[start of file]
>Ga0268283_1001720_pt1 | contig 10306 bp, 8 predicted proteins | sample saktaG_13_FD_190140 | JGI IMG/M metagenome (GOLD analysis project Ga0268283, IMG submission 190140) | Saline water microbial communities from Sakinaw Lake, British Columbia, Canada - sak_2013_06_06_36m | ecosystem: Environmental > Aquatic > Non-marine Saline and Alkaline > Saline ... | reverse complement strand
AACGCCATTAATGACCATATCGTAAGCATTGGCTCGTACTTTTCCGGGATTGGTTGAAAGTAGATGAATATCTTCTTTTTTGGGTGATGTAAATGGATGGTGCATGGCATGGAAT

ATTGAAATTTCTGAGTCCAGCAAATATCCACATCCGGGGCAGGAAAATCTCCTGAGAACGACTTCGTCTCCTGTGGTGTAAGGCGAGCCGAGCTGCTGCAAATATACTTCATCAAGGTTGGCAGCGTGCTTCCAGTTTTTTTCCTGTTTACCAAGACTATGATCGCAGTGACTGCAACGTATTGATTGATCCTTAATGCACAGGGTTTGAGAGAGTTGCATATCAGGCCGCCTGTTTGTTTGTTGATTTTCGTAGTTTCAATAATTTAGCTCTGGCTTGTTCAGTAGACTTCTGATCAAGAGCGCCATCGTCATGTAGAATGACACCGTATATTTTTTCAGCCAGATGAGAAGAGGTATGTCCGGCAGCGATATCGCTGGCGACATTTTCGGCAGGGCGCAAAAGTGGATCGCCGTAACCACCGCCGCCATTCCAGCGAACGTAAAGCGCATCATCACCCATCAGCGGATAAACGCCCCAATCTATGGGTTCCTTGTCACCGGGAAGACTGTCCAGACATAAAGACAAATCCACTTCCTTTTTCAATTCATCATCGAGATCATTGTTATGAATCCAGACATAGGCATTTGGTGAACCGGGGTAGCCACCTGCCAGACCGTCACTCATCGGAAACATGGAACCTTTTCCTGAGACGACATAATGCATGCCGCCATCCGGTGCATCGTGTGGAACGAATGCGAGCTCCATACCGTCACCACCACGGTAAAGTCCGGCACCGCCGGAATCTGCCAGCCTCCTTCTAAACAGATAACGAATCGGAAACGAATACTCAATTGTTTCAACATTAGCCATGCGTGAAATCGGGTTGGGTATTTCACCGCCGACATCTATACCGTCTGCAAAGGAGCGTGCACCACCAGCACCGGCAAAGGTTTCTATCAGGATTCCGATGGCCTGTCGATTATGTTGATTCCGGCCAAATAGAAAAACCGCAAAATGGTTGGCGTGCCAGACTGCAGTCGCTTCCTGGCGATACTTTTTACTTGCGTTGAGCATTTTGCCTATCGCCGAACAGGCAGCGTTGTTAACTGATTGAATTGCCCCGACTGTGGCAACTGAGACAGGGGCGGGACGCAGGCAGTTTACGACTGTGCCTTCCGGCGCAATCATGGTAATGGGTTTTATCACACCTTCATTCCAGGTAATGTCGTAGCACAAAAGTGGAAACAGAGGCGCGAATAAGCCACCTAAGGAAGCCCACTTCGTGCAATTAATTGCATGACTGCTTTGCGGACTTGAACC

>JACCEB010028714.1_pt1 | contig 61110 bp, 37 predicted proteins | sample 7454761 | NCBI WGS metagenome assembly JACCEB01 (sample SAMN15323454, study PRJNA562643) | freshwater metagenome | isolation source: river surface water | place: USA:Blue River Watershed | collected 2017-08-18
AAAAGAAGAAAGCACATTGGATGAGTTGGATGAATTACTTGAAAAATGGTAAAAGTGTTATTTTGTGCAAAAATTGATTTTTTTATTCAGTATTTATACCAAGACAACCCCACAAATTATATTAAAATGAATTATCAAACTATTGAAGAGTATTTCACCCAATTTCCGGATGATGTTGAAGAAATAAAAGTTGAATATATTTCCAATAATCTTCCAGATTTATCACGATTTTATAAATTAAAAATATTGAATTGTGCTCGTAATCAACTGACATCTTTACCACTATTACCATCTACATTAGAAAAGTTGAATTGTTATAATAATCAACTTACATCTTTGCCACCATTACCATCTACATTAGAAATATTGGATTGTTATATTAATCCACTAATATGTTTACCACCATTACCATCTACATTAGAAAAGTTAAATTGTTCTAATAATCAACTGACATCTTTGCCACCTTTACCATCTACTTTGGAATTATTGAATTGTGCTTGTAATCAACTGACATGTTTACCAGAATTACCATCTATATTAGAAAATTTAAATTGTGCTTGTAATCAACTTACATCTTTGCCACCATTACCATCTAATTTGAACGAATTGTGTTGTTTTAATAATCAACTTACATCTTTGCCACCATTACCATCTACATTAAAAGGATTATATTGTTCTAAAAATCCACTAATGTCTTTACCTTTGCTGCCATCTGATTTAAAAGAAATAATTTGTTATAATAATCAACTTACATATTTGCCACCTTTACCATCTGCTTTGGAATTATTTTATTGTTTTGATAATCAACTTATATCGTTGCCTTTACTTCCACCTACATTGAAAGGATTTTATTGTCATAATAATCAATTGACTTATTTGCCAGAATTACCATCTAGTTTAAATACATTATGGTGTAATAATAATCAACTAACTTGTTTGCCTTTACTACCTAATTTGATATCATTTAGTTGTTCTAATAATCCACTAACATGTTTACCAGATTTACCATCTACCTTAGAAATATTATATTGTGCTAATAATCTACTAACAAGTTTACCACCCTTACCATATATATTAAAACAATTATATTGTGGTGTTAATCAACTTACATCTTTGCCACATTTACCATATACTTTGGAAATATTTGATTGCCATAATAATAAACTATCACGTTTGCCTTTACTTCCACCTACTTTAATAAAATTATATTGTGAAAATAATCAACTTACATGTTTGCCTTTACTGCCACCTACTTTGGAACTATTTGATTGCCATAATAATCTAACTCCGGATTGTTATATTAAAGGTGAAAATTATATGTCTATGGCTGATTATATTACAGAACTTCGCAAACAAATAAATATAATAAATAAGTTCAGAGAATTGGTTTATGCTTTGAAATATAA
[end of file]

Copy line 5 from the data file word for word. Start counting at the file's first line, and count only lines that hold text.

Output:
AAAAGAAGAAAGCACATTGGATGAGTTGGATGAATTACTTGAAAAATGGTAAAAGTGTTATTTTGTGCAAAAATTGATTTTTTTATTCAGTATTTATACCAAGACAACCCCACAAATTATATTAAAATGAATTATCAAACTATTGAAGAGTATTTCACCCAATTTCCGGATGATGTTGAAGAAATAAAAGTTGAATATATTTCCAATAATCTTCCAGATTTATCACGATTTTATAAATTAAAAATATTGAATTGTGCTCGTAATCAACTGACATCTTTACCACTATTACCATCTACATTAGAAAAGTTGAATTGTTATAATAATCAACTTACATCTTTGCCACCATTACCATCTACATTAGAAATATTGGATTGTTATATTAATCCACTAATATGTTTACCACCATTACCATCTACATTAGAAAAGTTAAATTGTTCTAATAATCAACTGACATCTTTGCCACCTTTACCATCTACTTTGGAATTATTGAATTGTGCTTGTAATCAACTGACATGTTTACCAGAATTACCATCTATATTAGAAAATTTAAATTGTGCTTGTAATCAACTTACATCTTTGCCACCATTACCATCTAATTTGAACGAATTGTGTTGTTTTAATAATCAACTTACATCTTTGCCACCATTACCATCTACATTAAAAGGATTATATTGTTCTAAAAATCCACTAATGTCTTTACCTTTGCTGCCATCTGATTTAAAAGAAATAATTTGTTATAATAATCAACTTACATATTTGCCACCTTTACCATCTGCTTTGGAATTATTTTATTGTTTTGATAATCAACTTATATCGTTGCCTTTACTTCCACCTACATTGAAAGGATTTTATTGTCATAATAATCAATTGACTTATTTGCCAGAATTACCATCTAGTTTAAATACATTATGGTGTAATAATAATCAACTAACTTGTTTGCCTTTACTACCTAATTTGATATCATTTAGTTGTTCTAATAATCCACTAACATGTTTACCAGATTTACCATCTACCTTAGAAATATTATATTGTGCTAATAATCTACTAACAAGTTTACCACCCTTACCATATATATTAAAACAATTATATTGTGGTGTTAATCAACTTACATCTTTGCCACATTTACCATATACTTTGGAAATATTTGATTGCCATAATAATAAACTATCACGTTTGCCTTTACTTCCACCTACTTTAATAAAATTATATTGTGAAAATAATCAACTTACATGTTTGCCTTTACTGCCACCTACTTTGGAACTATTTGATTGCCATAATAATCTAACTCCGGATTGTTATATTAAAGGTGAAAATTATATGTCTATGGCTGATTATATTACAGAACTTCGCAAACAAATAAATATAATAAATAAGTTCAGAGAATTGGTTTATGCTTTGAAATATAA